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January 2018
Volume 15 Issue 1

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APA
Wang, M., Yang, Y.O., Jin, Q., Shang, L., & Zhang, J. (2018). Function of miR‑25 in the invasion and metastasis of esophageal squamous carcinoma cells and bioinformatical analysis of the miR-106b-25 cluster. Experimental and Therapeutic Medicine, 15, 440-446. https://doi.org/10.3892/etm.2017.5358
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Wang, M., Yang, Y. O., Jin, Q., Shang, L., Zhang, J."Function of miR‑25 in the invasion and metastasis of esophageal squamous carcinoma cells and bioinformatical analysis of the miR-106b-25 cluster". Experimental and Therapeutic Medicine 15.1 (2018): 440-446.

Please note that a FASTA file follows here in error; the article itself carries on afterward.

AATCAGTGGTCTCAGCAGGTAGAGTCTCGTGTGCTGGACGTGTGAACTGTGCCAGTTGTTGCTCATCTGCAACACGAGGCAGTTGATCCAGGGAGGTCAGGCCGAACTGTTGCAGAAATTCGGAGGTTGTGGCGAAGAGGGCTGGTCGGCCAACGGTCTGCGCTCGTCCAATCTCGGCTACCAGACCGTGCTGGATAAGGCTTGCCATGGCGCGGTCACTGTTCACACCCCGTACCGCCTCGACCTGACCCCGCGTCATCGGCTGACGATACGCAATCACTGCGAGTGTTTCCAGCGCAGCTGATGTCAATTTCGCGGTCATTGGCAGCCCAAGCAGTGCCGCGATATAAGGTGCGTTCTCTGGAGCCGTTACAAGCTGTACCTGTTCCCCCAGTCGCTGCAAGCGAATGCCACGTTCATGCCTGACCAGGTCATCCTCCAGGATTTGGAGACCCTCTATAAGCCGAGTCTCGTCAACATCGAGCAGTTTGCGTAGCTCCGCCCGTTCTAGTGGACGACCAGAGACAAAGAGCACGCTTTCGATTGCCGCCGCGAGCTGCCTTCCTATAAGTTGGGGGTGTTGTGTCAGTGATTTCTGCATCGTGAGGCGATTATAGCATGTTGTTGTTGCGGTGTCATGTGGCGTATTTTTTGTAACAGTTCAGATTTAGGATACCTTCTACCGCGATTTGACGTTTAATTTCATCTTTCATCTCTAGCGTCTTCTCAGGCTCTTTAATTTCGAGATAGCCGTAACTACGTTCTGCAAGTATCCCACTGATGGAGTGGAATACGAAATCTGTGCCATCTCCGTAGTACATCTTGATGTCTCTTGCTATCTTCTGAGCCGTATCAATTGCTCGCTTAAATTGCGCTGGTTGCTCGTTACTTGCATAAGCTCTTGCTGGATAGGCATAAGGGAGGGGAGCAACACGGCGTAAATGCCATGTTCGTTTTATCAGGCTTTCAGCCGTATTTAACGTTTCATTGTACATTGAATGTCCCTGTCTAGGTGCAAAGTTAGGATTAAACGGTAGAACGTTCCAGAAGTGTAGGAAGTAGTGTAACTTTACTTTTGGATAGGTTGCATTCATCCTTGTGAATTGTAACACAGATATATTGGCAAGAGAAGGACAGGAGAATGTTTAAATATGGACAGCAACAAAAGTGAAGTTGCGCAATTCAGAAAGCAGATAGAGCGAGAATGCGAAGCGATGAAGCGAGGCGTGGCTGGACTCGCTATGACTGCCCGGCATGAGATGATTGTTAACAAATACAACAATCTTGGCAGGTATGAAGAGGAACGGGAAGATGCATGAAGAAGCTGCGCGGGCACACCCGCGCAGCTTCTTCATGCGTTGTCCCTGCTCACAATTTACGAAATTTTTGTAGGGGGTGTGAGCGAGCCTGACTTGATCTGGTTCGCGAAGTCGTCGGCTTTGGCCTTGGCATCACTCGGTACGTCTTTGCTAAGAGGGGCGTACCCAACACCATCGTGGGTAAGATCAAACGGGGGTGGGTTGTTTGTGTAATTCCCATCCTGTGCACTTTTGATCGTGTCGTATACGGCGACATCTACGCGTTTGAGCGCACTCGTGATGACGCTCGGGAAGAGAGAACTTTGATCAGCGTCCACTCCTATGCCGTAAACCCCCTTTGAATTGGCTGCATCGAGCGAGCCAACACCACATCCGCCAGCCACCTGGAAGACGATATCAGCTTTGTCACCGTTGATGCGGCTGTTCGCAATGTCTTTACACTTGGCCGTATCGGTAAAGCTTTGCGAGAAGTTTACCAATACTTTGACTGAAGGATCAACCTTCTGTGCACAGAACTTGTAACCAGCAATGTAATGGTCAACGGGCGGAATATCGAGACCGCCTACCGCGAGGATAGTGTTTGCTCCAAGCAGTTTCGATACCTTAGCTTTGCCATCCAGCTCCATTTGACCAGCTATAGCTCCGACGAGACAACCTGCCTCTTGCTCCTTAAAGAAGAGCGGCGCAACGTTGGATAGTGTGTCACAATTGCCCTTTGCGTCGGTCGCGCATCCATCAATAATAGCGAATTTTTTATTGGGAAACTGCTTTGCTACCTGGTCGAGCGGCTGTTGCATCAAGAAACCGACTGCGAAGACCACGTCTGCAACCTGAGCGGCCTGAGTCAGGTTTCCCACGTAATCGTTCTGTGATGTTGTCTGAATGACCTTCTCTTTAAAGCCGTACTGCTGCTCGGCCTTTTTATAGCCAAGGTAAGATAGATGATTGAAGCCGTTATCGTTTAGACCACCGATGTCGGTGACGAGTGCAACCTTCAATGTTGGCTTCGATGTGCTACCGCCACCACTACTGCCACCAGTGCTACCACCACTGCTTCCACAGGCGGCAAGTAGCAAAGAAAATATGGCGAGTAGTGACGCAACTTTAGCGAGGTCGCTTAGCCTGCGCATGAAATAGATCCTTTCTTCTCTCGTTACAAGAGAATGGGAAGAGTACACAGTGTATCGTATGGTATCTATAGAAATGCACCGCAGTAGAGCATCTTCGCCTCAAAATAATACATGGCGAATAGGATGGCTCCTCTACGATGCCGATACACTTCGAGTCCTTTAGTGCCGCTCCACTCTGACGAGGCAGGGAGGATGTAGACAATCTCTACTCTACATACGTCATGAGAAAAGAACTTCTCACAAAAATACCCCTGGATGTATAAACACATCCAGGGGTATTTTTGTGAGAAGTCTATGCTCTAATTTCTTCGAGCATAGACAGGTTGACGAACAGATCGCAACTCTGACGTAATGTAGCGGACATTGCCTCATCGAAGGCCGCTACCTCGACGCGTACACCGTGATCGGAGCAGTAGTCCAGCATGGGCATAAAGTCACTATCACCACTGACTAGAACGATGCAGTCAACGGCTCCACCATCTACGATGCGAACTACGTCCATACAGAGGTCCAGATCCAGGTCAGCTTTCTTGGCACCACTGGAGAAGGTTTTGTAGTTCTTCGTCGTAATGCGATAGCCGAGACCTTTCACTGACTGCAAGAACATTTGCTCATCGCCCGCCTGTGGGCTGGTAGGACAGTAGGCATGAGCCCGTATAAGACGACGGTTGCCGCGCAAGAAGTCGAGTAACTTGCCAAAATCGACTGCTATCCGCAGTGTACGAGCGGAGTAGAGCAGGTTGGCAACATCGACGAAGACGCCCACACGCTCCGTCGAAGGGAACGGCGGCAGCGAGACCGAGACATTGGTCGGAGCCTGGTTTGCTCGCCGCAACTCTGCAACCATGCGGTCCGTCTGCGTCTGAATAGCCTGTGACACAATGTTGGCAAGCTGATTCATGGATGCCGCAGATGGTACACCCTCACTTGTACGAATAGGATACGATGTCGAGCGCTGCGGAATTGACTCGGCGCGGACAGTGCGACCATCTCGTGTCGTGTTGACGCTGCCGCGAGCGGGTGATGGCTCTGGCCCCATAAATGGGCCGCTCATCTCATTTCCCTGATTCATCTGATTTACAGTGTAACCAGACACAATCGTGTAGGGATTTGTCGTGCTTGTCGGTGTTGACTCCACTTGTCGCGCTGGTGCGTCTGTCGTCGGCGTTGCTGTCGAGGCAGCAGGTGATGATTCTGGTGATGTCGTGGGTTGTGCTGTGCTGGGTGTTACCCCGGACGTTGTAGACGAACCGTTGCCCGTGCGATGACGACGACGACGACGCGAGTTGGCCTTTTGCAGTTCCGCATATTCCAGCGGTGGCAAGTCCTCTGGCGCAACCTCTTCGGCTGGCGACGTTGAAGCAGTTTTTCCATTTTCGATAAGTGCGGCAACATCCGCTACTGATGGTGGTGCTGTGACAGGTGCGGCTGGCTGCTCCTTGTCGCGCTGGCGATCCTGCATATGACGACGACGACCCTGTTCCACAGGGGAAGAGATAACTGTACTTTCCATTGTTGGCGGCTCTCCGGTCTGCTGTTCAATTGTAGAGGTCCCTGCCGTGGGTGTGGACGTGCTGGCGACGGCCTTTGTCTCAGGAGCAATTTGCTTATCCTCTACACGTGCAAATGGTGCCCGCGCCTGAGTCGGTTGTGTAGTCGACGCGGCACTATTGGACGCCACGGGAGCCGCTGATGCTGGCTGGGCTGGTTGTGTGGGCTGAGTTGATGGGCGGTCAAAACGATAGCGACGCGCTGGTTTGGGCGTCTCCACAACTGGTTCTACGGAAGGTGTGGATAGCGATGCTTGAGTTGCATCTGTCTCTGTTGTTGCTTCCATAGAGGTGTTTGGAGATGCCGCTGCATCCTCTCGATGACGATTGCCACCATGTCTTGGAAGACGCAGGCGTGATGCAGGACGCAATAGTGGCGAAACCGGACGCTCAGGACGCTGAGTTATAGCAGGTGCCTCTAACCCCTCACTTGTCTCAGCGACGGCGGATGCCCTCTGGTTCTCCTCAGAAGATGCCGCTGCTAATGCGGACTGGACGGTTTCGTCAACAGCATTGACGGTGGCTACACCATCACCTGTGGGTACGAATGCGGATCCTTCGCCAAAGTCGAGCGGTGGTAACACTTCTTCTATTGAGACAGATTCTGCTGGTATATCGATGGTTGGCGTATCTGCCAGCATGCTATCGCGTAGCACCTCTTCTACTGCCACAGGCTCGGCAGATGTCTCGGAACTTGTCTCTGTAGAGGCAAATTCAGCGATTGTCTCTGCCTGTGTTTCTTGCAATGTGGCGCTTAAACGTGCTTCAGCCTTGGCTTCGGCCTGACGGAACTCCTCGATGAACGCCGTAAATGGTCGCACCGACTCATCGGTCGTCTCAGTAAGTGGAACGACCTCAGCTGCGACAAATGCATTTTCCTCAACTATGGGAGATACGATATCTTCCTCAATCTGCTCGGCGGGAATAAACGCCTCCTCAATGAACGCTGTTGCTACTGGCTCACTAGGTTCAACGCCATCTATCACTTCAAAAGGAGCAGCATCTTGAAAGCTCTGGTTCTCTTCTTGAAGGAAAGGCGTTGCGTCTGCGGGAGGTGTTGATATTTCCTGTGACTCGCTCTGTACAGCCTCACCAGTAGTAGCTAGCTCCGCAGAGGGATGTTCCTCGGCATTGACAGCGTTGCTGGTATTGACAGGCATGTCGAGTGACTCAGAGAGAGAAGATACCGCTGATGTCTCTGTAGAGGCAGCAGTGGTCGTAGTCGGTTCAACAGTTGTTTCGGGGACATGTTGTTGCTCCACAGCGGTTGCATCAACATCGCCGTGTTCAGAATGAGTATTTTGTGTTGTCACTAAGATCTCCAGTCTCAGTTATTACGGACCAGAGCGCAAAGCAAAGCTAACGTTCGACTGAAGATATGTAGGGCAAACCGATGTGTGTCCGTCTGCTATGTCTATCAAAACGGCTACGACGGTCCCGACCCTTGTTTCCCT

Chicago
Wang, M., Yang, Y. O., Jin, Q., Shang, L., Zhang, J."Function of miR‑25 in the invasion and metastasis of esophageal squamous carcinoma cells and bioinformatical analysis of the miR-106b-25 cluster". Experimental and Therapeutic Medicine 15, no. 1 (2018): 440-446. https://doi.org/10.3892/etm.2017.5358